Presentation on theme: "An Introduction to Teamwork"— Presentation transcript:
1An Introduction to Teamwork Authored by Andrea White, PhD and Valerie West, EdD for the C3 Initiative
2Teaching Team Skills: Goals for Today Introduction to Team Competencies/ Content for teachingTeam exercise – as an exampleObservation and FeedbackReview Handbook ContentsQuestions and evaluation
3What is a Team?Two or more individuals with a high degree of interdependence geared toward the achievement of a goal or the completion of a task.Teams make decisions, solve problems, provide support, accomplish missions, and plan their work.
4How is a Team Different from a Group or Committee? Teams embody a collective action arising out of task interdependencyMembers of the team agree on the goalMembers agree that they must work together to achieve the goalEach member is viewed as having one or more important roles to play to successfully achieve the goalThere is less hierarchy within the unit than in most work groups
5Why is Teamwork Important in Healthcare? While our healthcare delivery system has the potential to be outstanding, our system currently is not as safe, effective, or efficient as it should be.Promoting teamwork and good communication among health professionals can dramatically improve healthcare delivery, resulting in much better outcomes for our patients.How do we know this?
6There are Many Types of Teams Examples of Teams:Athletic Team – people working together to win a gameNatural Work Group – people working together every day in same office with similar processes and equipmentBusiness Team – cross-functional team overseeing a specific product line or customer segmentImprovement Team – ad hoc team with responsibility for improving an existing processHealthcare Team – several healthcare professionals working closely together for the benefit of a patient or group of patients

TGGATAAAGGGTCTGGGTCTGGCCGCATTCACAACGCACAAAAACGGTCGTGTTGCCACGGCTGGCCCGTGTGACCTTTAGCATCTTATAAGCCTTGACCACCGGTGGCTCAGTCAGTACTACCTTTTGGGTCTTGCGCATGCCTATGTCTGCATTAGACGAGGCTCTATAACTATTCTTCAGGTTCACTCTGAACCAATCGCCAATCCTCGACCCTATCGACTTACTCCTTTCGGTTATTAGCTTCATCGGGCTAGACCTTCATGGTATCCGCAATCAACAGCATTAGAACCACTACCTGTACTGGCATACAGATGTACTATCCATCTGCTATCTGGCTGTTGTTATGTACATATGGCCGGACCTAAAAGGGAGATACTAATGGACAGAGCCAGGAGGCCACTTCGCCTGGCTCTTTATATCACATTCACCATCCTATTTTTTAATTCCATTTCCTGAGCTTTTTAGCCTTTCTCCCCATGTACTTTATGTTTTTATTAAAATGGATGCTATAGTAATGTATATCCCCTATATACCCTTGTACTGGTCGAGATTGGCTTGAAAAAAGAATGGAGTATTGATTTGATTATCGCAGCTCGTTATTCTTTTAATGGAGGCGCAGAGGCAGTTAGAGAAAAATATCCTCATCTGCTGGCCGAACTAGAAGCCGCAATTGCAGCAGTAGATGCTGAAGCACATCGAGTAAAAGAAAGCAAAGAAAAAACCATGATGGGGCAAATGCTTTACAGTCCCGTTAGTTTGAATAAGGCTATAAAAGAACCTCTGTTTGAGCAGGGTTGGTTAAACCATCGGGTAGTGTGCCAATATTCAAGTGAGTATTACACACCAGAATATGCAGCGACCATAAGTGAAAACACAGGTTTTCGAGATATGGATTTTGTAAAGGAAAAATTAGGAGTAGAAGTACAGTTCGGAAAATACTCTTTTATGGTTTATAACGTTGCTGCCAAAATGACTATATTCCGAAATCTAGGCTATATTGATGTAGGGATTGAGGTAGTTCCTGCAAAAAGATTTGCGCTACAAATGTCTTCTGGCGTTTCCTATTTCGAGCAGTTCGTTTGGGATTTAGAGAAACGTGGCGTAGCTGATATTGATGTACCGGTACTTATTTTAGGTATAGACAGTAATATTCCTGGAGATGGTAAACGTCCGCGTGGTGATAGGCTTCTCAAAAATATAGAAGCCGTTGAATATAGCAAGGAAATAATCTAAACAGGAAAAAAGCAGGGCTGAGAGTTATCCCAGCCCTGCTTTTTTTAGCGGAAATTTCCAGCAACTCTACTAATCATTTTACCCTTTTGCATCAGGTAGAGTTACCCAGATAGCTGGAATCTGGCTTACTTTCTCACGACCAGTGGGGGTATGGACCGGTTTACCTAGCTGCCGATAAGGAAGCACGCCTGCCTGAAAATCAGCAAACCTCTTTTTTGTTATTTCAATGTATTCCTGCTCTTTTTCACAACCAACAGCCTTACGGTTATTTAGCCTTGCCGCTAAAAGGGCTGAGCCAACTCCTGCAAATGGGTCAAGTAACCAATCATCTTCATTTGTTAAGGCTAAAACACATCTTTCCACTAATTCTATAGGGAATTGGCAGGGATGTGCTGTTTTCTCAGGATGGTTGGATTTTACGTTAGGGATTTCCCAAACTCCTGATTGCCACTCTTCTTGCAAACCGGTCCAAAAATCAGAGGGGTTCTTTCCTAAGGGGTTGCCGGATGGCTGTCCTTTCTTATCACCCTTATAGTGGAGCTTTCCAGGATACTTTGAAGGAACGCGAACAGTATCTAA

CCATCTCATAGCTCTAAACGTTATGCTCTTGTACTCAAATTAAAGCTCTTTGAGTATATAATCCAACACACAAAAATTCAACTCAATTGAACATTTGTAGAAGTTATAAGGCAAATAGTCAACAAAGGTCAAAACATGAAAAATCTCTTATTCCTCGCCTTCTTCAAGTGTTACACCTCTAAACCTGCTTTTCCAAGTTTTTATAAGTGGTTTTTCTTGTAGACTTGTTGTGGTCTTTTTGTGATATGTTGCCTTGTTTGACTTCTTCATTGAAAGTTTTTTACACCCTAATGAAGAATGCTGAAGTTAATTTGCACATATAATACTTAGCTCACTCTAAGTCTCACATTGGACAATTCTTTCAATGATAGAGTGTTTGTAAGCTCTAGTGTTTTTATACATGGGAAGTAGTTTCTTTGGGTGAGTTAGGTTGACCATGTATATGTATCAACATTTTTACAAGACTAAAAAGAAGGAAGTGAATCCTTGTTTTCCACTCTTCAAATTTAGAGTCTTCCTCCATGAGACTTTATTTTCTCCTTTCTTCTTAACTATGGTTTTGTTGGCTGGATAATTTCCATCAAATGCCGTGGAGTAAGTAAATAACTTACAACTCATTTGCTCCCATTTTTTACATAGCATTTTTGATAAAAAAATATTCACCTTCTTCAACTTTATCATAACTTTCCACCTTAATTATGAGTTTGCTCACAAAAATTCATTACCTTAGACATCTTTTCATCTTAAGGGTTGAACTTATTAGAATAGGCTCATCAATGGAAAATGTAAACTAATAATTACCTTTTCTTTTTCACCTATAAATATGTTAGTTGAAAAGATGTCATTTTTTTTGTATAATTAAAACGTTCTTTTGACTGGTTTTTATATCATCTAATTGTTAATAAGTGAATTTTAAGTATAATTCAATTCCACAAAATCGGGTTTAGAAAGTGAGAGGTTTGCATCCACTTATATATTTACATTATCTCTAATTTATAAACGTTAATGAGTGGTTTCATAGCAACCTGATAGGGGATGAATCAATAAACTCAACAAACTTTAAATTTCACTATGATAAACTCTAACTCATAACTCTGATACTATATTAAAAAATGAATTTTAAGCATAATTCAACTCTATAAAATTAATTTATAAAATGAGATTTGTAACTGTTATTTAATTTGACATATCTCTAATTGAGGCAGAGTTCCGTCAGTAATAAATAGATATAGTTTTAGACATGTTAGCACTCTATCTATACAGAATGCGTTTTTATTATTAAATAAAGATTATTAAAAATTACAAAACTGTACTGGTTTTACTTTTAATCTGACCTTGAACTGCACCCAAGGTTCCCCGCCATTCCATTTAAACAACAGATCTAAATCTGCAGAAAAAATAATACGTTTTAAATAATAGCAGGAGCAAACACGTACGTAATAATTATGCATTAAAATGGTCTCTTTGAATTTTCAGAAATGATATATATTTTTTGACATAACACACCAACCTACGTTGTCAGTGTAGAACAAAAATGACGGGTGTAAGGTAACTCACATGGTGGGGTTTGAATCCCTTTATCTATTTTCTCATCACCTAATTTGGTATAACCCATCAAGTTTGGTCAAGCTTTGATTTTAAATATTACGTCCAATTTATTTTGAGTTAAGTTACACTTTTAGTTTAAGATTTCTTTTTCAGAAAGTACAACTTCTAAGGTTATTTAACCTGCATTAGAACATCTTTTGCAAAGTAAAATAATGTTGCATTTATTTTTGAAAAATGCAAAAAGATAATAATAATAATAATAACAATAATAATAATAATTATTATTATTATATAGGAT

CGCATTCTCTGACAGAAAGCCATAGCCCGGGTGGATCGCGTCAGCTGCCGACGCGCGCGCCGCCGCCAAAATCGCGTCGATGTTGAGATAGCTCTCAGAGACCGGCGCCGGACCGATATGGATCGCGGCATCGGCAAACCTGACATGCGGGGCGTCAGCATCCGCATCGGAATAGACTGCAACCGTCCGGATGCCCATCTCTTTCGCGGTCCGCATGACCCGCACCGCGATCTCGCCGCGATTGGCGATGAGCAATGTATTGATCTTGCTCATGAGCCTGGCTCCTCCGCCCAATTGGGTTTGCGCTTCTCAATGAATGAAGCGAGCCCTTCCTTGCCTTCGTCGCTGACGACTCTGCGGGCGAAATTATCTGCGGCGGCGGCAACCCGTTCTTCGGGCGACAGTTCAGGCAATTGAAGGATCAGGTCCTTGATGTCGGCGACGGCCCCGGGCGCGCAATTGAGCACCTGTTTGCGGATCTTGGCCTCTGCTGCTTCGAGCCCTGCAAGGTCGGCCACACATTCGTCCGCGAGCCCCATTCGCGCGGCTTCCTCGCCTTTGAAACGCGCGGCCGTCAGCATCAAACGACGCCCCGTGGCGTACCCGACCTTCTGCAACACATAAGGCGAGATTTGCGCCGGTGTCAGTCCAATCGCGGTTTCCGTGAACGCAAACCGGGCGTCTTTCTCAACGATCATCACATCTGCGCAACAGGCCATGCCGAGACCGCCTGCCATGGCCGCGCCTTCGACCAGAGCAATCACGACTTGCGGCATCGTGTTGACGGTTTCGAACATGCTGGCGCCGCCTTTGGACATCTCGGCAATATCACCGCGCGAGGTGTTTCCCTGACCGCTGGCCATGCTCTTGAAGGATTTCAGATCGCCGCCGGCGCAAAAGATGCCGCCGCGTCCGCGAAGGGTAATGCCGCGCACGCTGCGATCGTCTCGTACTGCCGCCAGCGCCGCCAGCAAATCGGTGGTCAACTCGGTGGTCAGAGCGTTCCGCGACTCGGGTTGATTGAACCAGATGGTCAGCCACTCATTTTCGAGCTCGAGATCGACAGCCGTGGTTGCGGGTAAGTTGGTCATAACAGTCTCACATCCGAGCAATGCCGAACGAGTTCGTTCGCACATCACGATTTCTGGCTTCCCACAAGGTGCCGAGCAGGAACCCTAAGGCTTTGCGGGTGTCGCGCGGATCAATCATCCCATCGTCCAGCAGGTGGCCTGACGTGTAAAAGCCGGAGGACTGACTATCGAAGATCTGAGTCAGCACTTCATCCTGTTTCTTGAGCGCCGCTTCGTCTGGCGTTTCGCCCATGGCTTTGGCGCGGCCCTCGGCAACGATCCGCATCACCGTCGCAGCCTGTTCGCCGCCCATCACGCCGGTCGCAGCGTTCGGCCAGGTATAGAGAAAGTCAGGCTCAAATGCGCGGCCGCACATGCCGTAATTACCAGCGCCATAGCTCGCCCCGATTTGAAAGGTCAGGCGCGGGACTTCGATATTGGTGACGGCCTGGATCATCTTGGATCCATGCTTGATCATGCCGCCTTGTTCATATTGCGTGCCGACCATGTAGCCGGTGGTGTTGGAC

7Quality and Acceptance When to use a team?Quality and AcceptanceLow Quality/ Low acceptanceFlip a coinHigh Quality/ Low acceptanceAsk an ExpertLow Quality/ High AcceptanceGroup decisionHigh Quality/ High acceptanceTeam Consensus
8Understanding group behavior Group Content - what is being said, the words, the discussionGroup Process - how the group works, methods, ways of making decisions, how people participate
9Aspects of Group Process: Communication Who talks to whom?Who interrupts and how is it handled?How are quiet members treated?High and low participators? Shifts in participation levels?Do people look at each other when they talk?How are new members treated?
10Aspects of Group Process: Decision -making What process does the group use to make decisions?Is the process agreed upon by everyone?Does the process change as group proceeds?Does anyone make a decision and carry it out without agreement from the others?Is there evidence of a majority pushing a decisionAre minority opinions heard?
11Aspects of Group Process: Problem-solving Does the group take time to understand the problem?Is the problem well articulated?Is there time for brainstorming creative solutions?Can the group move to from problem identification, identifying possible solutions, to selecting solutions and implementation?